I rarely keep books because I move from place to place for different reasons. Books are heavy and require space that I don't always have, so very few are kept but this one is a keeper.
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on March 18, 2014
I found this book to be both an easy read and a difficult one! There were aspects of the book (such as the descriptions of the scenery etc) that were quick to read but other parts - how those scenes relate to the Gospels and how we might incorporate the teachings into our lives today that took a bit more thought and time to fully "consume". Overall I loved this book and believe that I learned a great deal from it. Additionally, I think the visual imagery Fr. Jim included will help me a great deal in my prayer life.
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on May 4, 2015
I don't think I can say enough good things about this book. I've liked everything I've ever seen from Fr. James Martin but he really outdid himself with this. He took a trip to the Holy Land, and in this book he reflects on that trip. But it's not just a travelogue. He traces the life of Jesus in time order by giving each site a chapter of its own.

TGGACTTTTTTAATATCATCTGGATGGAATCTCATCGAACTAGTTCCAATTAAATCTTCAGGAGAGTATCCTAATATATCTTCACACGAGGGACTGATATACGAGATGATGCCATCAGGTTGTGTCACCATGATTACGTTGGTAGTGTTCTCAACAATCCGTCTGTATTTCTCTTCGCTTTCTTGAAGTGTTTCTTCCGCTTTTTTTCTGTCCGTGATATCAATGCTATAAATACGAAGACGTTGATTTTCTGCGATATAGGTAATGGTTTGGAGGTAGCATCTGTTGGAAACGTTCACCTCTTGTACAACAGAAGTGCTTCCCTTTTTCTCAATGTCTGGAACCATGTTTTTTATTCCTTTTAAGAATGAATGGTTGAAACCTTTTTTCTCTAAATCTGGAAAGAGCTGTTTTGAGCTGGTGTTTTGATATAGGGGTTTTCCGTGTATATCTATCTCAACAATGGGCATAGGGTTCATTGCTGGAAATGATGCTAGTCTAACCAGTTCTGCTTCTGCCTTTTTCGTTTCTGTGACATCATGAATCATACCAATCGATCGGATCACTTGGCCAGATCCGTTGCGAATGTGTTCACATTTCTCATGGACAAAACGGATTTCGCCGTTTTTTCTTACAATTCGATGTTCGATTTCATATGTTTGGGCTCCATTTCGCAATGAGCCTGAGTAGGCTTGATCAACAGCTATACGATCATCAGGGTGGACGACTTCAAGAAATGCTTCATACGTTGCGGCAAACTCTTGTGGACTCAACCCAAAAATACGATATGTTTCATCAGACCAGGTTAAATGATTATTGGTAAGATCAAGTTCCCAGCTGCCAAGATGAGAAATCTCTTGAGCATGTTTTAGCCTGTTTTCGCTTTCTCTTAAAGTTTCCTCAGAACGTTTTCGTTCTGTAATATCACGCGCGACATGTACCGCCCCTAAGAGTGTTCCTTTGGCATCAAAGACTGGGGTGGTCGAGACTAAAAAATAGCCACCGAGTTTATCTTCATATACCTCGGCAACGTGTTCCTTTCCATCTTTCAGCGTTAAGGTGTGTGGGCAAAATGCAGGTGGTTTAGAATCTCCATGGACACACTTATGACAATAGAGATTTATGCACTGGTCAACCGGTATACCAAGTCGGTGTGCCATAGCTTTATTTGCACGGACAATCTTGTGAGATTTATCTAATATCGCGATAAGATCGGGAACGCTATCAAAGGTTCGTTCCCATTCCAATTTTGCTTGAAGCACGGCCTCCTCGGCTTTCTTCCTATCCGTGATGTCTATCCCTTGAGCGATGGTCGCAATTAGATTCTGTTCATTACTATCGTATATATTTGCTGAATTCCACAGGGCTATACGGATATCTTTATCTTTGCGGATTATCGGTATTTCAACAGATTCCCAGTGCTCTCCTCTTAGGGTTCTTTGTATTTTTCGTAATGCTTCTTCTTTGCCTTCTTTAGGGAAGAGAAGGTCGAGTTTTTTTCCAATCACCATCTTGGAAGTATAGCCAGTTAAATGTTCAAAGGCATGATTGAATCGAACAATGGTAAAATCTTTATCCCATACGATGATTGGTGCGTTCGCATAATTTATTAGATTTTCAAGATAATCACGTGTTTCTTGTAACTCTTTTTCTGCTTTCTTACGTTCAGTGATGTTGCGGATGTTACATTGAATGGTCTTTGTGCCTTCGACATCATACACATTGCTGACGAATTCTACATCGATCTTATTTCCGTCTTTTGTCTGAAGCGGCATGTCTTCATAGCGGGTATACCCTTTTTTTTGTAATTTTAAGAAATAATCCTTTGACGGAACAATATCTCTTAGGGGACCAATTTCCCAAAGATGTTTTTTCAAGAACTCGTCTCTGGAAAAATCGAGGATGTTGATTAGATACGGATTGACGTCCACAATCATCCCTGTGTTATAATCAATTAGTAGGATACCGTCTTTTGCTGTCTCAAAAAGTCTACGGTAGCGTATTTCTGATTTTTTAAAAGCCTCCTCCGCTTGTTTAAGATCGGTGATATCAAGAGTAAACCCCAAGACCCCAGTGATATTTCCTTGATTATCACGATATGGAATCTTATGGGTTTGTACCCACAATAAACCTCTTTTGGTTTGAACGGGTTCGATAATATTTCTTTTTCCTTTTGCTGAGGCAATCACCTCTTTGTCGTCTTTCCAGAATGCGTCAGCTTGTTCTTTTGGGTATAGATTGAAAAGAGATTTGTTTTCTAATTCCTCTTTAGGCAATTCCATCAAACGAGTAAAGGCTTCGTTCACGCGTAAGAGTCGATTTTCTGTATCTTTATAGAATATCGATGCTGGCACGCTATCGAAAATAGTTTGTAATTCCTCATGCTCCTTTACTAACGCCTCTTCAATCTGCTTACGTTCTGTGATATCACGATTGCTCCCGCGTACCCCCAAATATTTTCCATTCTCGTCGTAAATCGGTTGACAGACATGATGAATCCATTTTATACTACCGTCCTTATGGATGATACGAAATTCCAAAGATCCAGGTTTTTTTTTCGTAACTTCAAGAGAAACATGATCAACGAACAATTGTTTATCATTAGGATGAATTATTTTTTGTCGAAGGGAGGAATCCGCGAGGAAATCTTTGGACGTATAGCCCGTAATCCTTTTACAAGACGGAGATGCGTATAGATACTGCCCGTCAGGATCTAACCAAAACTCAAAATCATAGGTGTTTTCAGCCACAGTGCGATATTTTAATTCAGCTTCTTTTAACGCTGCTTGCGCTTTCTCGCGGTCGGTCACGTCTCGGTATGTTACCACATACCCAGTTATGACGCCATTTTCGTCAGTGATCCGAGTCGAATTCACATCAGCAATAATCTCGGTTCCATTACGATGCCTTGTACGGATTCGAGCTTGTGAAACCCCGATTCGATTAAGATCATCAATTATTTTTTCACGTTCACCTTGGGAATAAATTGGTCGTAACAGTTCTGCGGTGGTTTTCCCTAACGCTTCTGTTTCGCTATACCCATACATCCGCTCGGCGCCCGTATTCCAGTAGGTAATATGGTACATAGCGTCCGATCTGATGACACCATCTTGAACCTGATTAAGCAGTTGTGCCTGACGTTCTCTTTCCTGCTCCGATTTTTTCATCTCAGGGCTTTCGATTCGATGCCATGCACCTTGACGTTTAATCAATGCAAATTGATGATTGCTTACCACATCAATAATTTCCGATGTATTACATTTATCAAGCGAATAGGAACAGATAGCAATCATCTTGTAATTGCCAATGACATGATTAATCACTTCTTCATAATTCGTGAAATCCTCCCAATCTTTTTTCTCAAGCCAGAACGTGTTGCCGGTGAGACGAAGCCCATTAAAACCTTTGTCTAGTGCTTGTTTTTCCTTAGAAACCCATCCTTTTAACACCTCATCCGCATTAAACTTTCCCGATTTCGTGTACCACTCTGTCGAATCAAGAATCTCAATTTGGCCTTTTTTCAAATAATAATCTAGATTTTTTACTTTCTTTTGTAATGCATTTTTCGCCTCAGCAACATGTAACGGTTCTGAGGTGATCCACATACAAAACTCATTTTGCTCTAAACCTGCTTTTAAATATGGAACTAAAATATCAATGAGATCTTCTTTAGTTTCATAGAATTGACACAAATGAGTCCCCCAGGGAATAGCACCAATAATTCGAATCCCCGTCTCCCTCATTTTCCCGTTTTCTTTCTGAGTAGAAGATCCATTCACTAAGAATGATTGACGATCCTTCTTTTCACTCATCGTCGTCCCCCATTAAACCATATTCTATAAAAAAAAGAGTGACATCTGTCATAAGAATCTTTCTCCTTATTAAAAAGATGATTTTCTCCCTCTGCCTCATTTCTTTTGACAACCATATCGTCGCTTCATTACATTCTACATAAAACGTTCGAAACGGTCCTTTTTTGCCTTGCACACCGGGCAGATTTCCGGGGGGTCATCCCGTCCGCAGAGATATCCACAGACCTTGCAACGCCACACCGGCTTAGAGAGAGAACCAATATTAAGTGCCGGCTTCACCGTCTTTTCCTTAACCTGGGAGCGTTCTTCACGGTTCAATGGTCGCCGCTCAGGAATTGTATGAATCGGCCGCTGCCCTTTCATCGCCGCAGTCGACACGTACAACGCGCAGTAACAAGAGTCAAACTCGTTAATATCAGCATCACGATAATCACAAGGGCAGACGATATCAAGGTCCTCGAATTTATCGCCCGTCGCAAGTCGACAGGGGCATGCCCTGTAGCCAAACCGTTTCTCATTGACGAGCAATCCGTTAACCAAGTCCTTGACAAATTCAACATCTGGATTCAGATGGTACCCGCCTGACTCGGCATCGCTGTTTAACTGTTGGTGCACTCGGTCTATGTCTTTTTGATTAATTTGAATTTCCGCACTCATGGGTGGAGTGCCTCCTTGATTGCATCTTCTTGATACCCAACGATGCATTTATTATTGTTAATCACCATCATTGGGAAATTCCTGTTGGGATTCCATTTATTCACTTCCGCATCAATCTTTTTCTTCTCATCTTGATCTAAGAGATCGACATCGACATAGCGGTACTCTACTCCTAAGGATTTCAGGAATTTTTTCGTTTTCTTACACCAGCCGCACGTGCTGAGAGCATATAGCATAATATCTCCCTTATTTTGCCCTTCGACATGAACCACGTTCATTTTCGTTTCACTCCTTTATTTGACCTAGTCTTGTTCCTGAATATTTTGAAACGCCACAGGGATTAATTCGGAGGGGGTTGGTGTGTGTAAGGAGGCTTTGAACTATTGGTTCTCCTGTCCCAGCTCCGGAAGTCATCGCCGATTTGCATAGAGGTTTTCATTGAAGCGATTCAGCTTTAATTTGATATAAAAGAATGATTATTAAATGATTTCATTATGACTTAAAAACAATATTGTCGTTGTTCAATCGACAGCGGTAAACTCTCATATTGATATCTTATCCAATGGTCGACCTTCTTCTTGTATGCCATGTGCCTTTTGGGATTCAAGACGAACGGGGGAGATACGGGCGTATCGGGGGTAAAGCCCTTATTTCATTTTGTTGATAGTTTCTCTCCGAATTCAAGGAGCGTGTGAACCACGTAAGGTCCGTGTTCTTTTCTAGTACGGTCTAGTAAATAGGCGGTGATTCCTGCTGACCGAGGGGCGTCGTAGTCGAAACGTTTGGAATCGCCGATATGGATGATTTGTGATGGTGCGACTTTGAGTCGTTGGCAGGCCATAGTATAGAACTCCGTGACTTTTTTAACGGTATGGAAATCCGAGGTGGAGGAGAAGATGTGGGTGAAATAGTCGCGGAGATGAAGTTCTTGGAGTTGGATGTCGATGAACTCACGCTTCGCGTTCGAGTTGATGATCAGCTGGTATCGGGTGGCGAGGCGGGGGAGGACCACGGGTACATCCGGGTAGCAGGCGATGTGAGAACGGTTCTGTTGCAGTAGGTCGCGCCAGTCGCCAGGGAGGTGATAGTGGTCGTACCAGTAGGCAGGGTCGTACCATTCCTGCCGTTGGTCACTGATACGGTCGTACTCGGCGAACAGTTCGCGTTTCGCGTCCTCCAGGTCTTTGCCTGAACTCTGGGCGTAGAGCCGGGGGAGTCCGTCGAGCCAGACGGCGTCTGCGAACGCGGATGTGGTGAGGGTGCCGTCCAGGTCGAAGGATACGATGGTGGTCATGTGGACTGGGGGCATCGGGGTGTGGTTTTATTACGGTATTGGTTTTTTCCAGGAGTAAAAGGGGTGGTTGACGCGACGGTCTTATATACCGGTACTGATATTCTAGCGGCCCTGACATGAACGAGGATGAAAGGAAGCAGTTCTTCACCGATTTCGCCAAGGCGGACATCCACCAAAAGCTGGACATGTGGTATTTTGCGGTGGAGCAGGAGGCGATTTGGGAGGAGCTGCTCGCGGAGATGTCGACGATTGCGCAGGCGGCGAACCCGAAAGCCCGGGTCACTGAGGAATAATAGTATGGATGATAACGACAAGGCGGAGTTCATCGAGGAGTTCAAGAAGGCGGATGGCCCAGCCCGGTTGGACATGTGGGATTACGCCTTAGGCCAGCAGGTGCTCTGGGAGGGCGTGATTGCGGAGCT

Each chapter begins with his personal experience on the site as well as discussions of its historicity or lack thereof. He talks about archaeological evidence and "historical Jesus" scholarship.

Then he takes the stories themselves and tries to imagine what's missing around the edges--and surely anyone must admit there are gaps in the stories, things that don't quite make sense. WHY would he say that? What was the context? Things are missing that we, as modern readers, really want to know. He's very clear that this is speculation, and often he offers several possibilities.